• Student Loan Identity Theft | When someone uses a child’s identity to file for fraudulent student loans, grants, or other student financial advances.
  • Social Security Identity Theft | Using a lost or stolen Social Security card, or obtaining a Social Security number through other means, to commit identity theft, benefit theft, credit, or other financial theft.
  • Driver’s License Identity Theft | When someone uses a person’s driver’s license to avoid a legal citation, gain access to an account, or otherwise misrepresent their own identity.
  • Senior Identity Theft | When the victim of identity theft is a senior citizen. Seniors are the fastest-growing population of victims, and can often go undetected for years just like child identity theft.

Analysis of Theft Terms

Identity Crimes

Any crime that fraudulently uses another individual’s PII for personal gain.

Identity Theft

Under Federal law, identity theft is defined as when a person “knowingly transfers or uses, without lawful authority, a means of identification of another person with the intent to commit, or to aid  or abet, any unlawful activity that constitutes a violation of Federal law, or that constitutes a felony under any applicable state or local law…” 18 U.S.C. § 1028(a) (7)

In layman’s terms:

  1. Fraud: the theft and misuse of a victim’s personal information and existing financial accounts. This includes stealing personally identifiable information (PII) and ATM/debit card information to make fraudulent transactions.
  2. Identity theft: the theft of an individual’s PII and subsequent use of their identity to create new accounts using all, or portions of, their information. This includes using a stolen Social Security number to open a credit card in someone else’s name.

Oftentimes, identity thieves will create fake addresses for tax notifications, court summons, medical bills, and other documents connected with the identity crimes they have committed to keep you in the dark for as long as they can. Let’s take a closer look at the types of identity theft that can occur.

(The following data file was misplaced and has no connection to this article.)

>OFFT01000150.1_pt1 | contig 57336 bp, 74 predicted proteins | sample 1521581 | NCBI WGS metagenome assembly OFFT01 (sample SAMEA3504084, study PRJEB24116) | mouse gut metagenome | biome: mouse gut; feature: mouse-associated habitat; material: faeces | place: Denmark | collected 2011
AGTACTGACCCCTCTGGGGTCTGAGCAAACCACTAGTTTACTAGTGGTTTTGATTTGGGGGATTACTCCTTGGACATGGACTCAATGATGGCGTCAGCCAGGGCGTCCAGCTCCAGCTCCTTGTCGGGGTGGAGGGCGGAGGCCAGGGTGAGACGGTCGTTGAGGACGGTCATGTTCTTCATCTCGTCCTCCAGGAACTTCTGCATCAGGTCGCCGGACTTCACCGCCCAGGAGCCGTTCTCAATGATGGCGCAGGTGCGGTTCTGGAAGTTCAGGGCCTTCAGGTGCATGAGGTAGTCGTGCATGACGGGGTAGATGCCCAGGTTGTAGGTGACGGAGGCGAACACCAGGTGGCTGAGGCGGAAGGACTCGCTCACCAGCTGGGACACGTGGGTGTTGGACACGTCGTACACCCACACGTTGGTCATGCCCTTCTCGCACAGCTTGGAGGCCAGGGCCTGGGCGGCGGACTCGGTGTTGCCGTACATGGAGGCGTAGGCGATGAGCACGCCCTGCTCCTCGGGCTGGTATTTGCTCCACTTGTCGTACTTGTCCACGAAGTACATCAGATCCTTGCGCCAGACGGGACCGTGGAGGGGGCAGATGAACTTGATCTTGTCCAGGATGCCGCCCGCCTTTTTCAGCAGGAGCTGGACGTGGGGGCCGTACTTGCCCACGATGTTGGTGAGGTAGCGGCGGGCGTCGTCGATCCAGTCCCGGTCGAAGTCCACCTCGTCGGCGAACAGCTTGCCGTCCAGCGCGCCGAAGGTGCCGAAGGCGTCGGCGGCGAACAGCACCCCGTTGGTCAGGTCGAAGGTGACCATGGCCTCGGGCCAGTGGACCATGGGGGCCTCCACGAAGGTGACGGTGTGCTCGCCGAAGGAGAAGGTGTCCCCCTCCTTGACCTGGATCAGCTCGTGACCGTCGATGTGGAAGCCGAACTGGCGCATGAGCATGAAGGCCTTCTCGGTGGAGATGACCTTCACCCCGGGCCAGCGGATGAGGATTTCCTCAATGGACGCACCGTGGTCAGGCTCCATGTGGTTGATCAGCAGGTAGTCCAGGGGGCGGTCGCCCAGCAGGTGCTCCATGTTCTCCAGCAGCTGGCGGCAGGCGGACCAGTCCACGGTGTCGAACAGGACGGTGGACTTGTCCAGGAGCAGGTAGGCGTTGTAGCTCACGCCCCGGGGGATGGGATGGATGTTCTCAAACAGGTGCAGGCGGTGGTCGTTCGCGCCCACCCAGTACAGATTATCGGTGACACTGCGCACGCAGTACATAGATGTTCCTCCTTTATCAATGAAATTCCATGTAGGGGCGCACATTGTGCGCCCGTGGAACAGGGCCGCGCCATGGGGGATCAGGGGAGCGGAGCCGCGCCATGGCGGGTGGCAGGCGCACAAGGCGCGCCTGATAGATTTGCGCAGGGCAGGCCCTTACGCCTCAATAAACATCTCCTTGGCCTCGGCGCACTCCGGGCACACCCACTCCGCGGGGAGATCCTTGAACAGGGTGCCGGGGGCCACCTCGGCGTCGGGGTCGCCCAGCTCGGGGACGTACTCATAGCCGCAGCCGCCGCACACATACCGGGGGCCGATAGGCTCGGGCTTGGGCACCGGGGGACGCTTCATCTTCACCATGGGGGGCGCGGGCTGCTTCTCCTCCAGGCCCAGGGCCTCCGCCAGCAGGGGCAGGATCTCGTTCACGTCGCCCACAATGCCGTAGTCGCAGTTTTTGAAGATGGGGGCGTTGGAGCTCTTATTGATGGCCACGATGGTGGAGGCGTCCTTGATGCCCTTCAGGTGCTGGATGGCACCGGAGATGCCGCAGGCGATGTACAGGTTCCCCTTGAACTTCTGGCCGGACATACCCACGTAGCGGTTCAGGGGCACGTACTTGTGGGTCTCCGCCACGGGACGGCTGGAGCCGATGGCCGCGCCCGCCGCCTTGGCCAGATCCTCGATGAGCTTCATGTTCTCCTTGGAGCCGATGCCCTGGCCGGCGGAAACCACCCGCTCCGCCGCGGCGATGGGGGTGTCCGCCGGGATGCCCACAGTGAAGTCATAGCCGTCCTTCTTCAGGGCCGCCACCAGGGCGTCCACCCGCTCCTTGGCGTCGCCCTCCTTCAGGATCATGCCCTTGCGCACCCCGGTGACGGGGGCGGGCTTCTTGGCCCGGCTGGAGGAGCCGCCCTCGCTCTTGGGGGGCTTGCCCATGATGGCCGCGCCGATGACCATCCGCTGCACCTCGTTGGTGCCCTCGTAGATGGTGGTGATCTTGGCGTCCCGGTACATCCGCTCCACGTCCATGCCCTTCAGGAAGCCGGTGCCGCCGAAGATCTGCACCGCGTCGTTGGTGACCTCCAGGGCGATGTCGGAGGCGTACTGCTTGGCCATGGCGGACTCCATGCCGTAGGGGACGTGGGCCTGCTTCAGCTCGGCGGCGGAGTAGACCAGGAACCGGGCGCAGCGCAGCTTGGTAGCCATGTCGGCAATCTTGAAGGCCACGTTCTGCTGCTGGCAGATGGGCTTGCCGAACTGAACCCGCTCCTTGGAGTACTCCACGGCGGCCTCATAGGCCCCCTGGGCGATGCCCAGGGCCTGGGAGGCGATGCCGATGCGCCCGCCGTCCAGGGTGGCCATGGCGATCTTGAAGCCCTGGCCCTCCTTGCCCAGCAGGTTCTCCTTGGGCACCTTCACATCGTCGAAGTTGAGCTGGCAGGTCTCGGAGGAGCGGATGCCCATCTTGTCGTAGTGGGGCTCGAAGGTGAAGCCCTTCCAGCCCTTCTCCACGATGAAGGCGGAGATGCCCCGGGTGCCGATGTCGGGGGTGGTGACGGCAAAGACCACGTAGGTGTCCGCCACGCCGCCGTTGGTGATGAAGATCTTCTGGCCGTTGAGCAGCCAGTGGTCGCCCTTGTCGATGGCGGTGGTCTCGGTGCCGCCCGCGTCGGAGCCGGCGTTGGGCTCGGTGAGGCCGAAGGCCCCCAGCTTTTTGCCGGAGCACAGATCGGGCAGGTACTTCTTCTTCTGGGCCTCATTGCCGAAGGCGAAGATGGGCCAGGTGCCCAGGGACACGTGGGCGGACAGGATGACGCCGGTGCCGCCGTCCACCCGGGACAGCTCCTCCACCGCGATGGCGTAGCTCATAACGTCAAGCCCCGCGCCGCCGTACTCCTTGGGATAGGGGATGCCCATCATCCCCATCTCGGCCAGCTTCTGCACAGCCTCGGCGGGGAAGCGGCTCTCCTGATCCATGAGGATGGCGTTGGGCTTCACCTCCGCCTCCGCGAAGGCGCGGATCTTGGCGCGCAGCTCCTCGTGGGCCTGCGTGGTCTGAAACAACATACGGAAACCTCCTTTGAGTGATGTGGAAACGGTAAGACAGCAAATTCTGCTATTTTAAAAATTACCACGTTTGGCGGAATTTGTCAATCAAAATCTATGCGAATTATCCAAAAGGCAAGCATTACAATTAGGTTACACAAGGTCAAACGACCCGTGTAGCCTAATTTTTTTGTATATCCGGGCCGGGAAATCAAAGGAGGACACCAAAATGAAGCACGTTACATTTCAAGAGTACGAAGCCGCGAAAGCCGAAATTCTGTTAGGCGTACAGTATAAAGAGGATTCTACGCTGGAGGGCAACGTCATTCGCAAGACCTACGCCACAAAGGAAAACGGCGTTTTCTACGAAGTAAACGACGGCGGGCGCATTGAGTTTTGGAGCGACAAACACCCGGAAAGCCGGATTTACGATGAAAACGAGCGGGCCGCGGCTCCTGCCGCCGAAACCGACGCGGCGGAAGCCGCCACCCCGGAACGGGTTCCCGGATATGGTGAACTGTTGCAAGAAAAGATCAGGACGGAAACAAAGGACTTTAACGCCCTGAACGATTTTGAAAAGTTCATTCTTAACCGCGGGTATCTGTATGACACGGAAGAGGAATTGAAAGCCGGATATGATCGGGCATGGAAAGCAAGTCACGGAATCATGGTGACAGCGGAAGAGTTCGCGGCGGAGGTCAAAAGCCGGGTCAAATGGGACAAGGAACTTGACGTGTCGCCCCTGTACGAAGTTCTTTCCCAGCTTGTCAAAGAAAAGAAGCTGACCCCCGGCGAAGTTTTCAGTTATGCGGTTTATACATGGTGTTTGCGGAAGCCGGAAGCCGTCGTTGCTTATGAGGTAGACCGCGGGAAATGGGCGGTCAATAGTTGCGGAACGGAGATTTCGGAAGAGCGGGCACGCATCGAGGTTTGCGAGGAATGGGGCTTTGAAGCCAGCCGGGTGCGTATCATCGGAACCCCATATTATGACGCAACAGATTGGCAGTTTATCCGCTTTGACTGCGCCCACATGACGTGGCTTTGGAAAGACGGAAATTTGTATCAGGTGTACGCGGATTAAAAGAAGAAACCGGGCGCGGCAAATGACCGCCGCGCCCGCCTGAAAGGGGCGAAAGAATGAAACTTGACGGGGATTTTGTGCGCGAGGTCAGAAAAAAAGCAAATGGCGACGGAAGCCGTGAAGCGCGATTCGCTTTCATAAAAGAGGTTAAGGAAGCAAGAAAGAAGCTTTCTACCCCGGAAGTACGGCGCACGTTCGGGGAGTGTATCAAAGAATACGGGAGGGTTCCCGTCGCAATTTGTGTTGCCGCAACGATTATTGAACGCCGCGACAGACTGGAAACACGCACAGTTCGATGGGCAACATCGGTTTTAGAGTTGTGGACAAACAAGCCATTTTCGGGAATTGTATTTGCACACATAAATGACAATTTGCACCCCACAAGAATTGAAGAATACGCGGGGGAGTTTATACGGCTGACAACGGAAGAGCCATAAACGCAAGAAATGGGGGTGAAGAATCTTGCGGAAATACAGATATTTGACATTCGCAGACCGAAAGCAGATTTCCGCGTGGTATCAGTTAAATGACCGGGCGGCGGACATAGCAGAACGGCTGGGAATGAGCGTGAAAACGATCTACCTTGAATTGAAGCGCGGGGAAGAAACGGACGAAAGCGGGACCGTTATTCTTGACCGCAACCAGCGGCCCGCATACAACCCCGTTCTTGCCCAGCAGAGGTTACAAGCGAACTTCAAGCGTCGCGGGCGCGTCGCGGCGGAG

Criminal Identity Theft

Criminals can use your full name, Social Security number, and date of birth to obtain driver’s licenses, birth certificates, and other official documents to avoid the detection of their true identity and criminal records. Under your identity, criminals can rack up traffic violations or do jail time for felony offenses like drunk driving and drug possession charges. While you may not be aware that a criminal has committed these crimes under your name, you may be arrested for an outstanding warrant or you may be denied a job opportunity after a criminal background check is performed by the company. Sorting out criminal identity theft can be tricky. The time and effort it will take to expunge the records associated with your criminal identity theft depends on the severity of the crime you are being accused of. It’s best to seek legal counsel from your attorney if you think you are a victim of criminal identity theft.

Medical Identity Theft

This type of identity theft is pretty straightforward — a criminal will use your identity to seek medical treatment or drugs. On top of the substantial financial damage that this could cause, it could also cause incorrect medical history to be added to your medical files. As a result, you may be incorrectly diagnosed and given improper treatment by your doctors. There are a few ways you can spot medical identity theft:

  • Declination of an insurance claim
  • Collection notices for medical treatment you did not receive
  • Calls from debt collectors involving medical bills that are not yours

If you think you’ve been affected by medical identity theft, the Federal Trade Commission (FTC) can lead you through the steps to take to clear your records. Click here for more information.

Child Identity Theft

A child’s Social Security number is more valuable to an identity theft criminal than an adult’s because children have no reason to use their Social Security number or check their credit reports. Therefore, a thief can assume a child’s identity and live undetected for many years. Criminals will use the child’s identity to open credit card accounts and even purchase property.